By Maria Koropecky, Homespunspa owner
I’m on a mission to buy a new car. As much as I love my 1990 Ford Taurus wagon, it’s time.
Last week, I had to pick my mom up from the airport and on my way I had to go through one of those drinking and driving checkpoints. As I slowed down and pulled up to the police officer, he took a giant step back, put his hands in the air like he was being arrested and said, “Whoa!” At first I thought it was my garlic breath from dinner but then I realized it was the sound my car was making. It’s rattling. Something is shaking loose and I have no idea what it could be. People are staring at me as I’m driving around town. (At least they’re not pointing and laughing… yet) I’m just praying to get back home safely as I’m clutching my steering wheel.
The stress of driving around in an old car is one thing but the stress of buying a new car is another. I must admit, I am losing sleep over this.
They say, (whoever “they” are) that buying a new car is one of the most stressful experiences in a person’s life. I guess it’s stressful because cars are a big ticket item and nobody wants to pay more than they have to and then get stuck with a lemon. Have you ever noticed how the temperature goes up a few degrees in a room (air conditioned or not) when people talk about money?
Anytime I think of sales people, I picture “Herb Tarlek” from WKRP in Cincinnati with his checkered polyester jackets and big white belts giving me some slick sales pitch that I somehow can’t resist.
It just seems that salespeople have advantages over people like me. They’re pros in this game and I do this once every 10 years or so, if that. They know the game and they have their strategies. The thing I don’t like is how they size you up the minute they meet you and then decide how they’re going to manipulate you into spending your money, so they can make a living, all the while being “friendly.” I’m not a poker player, never have been, and they can see me a mile away. I’m doing my best not to show my hand. That’s the stress and pressure for me.
If I don’t want the wool pulled over my eyes, I have to come prepared. And I have advantages too. First of all, I can do research on the different car models I’m interested in ahead of time. I can decide how much money I’m willing to spend right now and not let them convince me to spend a penny more. I also have the bad economy on my side (there’s something you don’t hear every day) because generally, most people aren’t buying new vehicles these days.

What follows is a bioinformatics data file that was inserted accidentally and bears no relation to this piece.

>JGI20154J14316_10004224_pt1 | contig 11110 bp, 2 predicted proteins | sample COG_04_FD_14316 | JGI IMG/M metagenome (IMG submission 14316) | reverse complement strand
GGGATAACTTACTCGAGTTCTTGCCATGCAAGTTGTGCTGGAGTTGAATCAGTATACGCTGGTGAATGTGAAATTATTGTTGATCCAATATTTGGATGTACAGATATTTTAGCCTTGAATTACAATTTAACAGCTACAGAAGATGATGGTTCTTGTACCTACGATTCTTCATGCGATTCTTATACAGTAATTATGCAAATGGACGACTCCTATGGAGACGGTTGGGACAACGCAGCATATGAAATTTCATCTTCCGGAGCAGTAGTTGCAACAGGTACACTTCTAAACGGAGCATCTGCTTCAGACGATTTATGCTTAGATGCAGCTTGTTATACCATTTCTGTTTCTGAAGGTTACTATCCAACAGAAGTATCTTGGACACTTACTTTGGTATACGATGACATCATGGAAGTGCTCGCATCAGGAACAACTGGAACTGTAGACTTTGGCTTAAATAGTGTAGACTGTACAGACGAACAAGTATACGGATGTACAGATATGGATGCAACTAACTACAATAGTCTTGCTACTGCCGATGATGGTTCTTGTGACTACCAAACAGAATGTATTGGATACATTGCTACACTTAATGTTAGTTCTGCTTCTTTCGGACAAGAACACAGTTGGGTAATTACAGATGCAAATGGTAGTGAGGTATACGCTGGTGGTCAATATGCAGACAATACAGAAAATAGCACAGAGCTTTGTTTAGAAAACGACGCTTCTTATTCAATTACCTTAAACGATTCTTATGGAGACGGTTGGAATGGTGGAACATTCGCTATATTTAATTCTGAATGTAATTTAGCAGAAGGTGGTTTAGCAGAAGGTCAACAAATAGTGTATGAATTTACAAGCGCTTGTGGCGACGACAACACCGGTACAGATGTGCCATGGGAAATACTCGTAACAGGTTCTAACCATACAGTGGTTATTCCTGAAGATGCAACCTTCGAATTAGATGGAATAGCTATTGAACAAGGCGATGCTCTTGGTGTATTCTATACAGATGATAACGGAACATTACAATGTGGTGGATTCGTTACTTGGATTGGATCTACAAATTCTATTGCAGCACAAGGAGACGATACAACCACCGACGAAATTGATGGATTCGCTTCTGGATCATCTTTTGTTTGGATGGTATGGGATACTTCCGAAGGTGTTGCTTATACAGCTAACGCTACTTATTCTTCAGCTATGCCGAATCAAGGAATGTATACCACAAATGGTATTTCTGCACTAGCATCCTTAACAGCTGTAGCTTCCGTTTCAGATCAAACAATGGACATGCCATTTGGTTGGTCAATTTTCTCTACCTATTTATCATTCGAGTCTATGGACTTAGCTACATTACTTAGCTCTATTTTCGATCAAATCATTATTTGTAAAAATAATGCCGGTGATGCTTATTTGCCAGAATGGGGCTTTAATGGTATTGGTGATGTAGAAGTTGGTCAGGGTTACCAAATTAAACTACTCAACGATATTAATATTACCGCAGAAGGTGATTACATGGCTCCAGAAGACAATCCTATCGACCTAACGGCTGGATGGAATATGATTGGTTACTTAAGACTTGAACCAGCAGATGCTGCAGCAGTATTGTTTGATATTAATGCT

My accountant also told me, “the best time to buy a new car is at the end of the month (last day is best) because the sales reps have to make their sales quotas and if they don’t want to lose their jobs because they’re not making any sales, they’re much more flexible with price.” And the end of August is even better because it’s the end of the season and they want to get rid of the old models before they bring in the new ones. I don’t know if I can wait till the end of August, so the end of July will have to do.
So yesterday I made an appointment to take my first test drive. I was interested in the Pontiac Vibe. My sales rep didn’t turn out to be Herb Tarlek after all. She didn’t pressure me at all and didn’t make me feel stupid.
I liked driving the Vibe but it had a cigarette smell in it that put me off a bit. My sales rep said they can “Ozonate” the car to get rid of the smell, but I wasn’t so sure. Is that service something they would add to my price or is that something I can use to lower my price? Or is it six and one half dozen of the other?
Then she introduced me to the Chevrolet HHR, a model I had never heard of before. And I haven’t noticed any on the roads. It’s kind of funky looking but it’s growing on me. I liked the ride very much and I thought the dials on the 1940’s style dash board were very elegant. And I liked how I could plug in my iPod. Going from a cassette player to mp3 technology is pretty cool. I especially liked the feature that tells you how many kilometres you have left in your gas tank (as my sales rep said, “Who wouldn’t like that?” — I said, “Me, I like living on the edge”) and another feature that tells you — to the percentage — when you should change your oil. For someone like me who is clueless about car maintenance — this is a huge bonus! Less stress, less stress, less stress.
I said I would have to do some research on this car but I’m strongly considering it. But what kind of name is HHR — just doesn’t roll off the tongue. We’ll see. And the Vibe is still an contender, too.
Today I’m going on more test drives at a different dealership to see what else is out there. Stay tuned.
In the meantime, check out this article about car colours and how they reflect your personality. My current blue car says I’m a communicator. There’s a surprise.
What your car colour reveals about you
Psychology behind choice
BY JODI LAI, NATIONAL POST JULY 14, 2009
“Automakers conduct all sorts of studies to determine which colours consumers will pick when buying a new car, but, sometimes, according to DuPont, psychology, cultural influences and science also play roles in colour preference...”